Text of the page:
HILO, Hawaii – Ongoing trouble in regards to a special stone placed on Mauna Kea by one of the original petitioners in the Thirty Meter Telescope contested case hearing took center stage on Monday.
Kealoha Pisciotta put herself on the witness stand during the several weeks-long proceeding being held at Crown Room the Grand Naniloa Hotel in Hilo.
In her testimony, Pisciotta detailed the “hostile environment” she alleges has been created by the University of Hawaii for contemporary cultural practices. UH holds the Master Lease for Mauna Kea summit lands and has been delegated management authority for the astronomy precinct by the state of Hawaii.
The university is also seeking a conservation district use permit that will allow the $1.5 billion TMT to be built on the mountain. Pisciotta opposes the plan.
In her written direct testimony, Pisciotta describes herself as a practitioner of traditional and customary cultural and religious practices relating to Mauna Kea.
On page 11 of her written direct testimony, Pisciotta told the story of her family pohaku:
Historically Treatment Of Family ahu
For example, in the case of my family ahu it was one thing to have it destroyed once, but since that time it has continued to be desecrated and destroyed on at least seven separate occasions and I can prove at least three of the incidents directly involved University personnel. In fact, the last ahu we made (that is Ms. Keomailani Von Gogh, Mr. Paul K. Neves and I made together) was not to be found on June 18, 2011. My Auntie’s burial remains were desecrated at this site also, as she requested that she be brought there after her passing. (See Exhibit C-7, a picture of my family stone, with me in the picture for context)
My family area is located on the Natural Area Reserve (NARS) which is under the BLNR, and sits on an outcrop not far from the road that faces south-it is beautiful there. I should note that while I did personally place my family stone there because I needed a place to ask for permission to ascend higher, many people have used the area for prayers and offerings. I considered it a place for all who may wish to worship there.
When I discovered it (my family stone) missing, I never suspected any University people would be involved, let alone suspected that it would be disposed of at the Hilo Dump. I found it at the dump by accident, as I had to go to the back area of the dump because it was crowded that day. I found it at the security guard shack. One of the Security guards did rescue it from being thrown in the dumpster, and reported that the person that brought it there drove a red state truck. But in fact the person that took my family stone to the dump was a University employee who worked in housekeeping and later as a star tour guide at the Visitor Center at Hale Pohaku (HP).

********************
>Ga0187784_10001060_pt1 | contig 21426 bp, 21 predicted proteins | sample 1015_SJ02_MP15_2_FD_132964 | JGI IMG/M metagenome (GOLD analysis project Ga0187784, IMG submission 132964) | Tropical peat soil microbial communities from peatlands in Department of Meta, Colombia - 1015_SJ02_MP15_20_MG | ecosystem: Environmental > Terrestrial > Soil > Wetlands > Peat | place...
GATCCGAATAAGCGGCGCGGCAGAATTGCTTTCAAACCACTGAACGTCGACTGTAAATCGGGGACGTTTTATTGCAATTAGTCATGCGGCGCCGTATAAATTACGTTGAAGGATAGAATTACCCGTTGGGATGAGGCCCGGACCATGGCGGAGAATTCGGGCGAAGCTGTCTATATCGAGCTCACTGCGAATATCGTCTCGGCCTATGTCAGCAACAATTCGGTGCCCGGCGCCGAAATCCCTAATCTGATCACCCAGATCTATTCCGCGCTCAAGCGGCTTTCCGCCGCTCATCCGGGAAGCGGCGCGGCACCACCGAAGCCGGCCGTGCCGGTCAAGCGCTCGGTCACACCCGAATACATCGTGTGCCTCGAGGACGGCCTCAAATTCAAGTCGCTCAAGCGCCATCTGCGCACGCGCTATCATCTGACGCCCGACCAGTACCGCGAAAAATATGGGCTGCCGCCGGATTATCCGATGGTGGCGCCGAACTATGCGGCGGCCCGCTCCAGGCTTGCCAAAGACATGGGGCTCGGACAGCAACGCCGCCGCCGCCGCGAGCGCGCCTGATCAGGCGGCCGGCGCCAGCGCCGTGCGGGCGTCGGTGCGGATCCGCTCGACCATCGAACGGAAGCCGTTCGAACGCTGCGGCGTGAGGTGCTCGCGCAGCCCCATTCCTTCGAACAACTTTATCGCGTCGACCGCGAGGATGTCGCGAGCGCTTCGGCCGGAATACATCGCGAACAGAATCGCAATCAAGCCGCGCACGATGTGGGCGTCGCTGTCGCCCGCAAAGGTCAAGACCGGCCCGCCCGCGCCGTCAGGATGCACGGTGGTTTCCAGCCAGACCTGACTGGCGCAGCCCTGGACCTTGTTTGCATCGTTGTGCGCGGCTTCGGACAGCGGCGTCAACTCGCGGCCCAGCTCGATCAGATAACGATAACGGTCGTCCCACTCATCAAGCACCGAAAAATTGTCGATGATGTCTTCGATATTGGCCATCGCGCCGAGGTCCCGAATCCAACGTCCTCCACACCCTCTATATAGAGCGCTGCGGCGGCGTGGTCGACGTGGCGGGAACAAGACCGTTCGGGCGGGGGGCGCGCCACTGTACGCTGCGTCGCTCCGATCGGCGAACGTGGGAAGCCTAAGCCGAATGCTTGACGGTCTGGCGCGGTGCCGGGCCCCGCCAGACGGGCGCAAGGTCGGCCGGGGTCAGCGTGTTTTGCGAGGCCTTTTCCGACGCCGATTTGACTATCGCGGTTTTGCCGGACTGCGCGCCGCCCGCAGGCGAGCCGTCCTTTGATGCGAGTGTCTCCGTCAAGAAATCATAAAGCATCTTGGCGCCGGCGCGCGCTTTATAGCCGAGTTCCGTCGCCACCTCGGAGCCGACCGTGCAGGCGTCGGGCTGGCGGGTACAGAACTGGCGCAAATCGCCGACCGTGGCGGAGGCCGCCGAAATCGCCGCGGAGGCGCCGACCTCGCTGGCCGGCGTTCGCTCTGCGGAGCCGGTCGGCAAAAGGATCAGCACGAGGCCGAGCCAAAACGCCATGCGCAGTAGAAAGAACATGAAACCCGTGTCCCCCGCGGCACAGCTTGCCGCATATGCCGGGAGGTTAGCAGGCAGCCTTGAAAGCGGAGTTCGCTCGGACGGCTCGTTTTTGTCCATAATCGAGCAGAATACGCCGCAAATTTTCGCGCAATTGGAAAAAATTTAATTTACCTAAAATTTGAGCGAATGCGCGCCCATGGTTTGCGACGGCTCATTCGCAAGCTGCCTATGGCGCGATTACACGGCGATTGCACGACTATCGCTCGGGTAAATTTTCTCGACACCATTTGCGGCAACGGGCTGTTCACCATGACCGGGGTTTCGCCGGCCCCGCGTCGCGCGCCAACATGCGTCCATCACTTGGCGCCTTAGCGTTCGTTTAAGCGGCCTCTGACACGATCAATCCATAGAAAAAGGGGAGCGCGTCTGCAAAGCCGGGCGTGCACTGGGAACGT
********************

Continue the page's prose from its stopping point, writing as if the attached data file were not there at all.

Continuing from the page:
After I found it, I replaced it to its original spot. But a couple of days later, the same persons, took it again, but this time I found him with it in his car at HP, as I realized that University’s Mauna Kea Support Services had a red state truck. When I went to work that evening, I found it gone again, so I called down to HP and asked the cook (Walter Poha) to look in his (Mr. Hugh Grossman, the UH employee) car, he told me it was in the car. I actually called the police for help, and was told by them that if he didn’t return it they would come and help me get it back. He did finally give it back, and I returned it again. This same stone was taken a third time and it has never been recovered.
Of course this stone had sat there for years and no one had ever touched it until Mr. Grossman of the University took it the first time. After hearing of my missing stone, another Kupuna gave me the stone that belonged to Aunty Iolani Luahine (the Hula Master). They gave it to me to keep the prayer going, until I found mine again. This pohaku, too, was taken by another University tour guide and that stone has never been recovered either. Since that time we have erected numerous other smaller ahu, these were made of numerous stones not a single stones. These ahu have been desecrated about five more times, which means the desecration and destruction of this site is on-going!
I want to note that Dr. McLaren did write an apology letter to me on behalf of the University which was very genuine, but after my ahu stone was taken the first time it was taken two more times and has never been recovered. It is clear that University policies were not consistent with Dr. McLaren’s personal feelings. The State Historic Preservation Archeologists, Ms. Holly McEldowney and Mr. Marc Smith, had to write a letter on my behalf to the NARS and DOCARE Office (State Enforcement Office) to assure them that my ahu was not disturbing anything historic. In my discussions with Holly she told me that I had a right to continue my practice and that is why they would write a letter on my behalf. How ironic it is that I was investigated for my practice, rather then University personnel for desecration—there is a law prohibiting it in our state (HRS §711-1107). (See Exhibits C-8 and C-9, Dr. McLaren’s letter regarding the ahu incident and Mr. Marc Smith’s letter regarding my ahu).
Big Island Video News will have more from Pisciotta’s Feb. 13, 2017 testimony.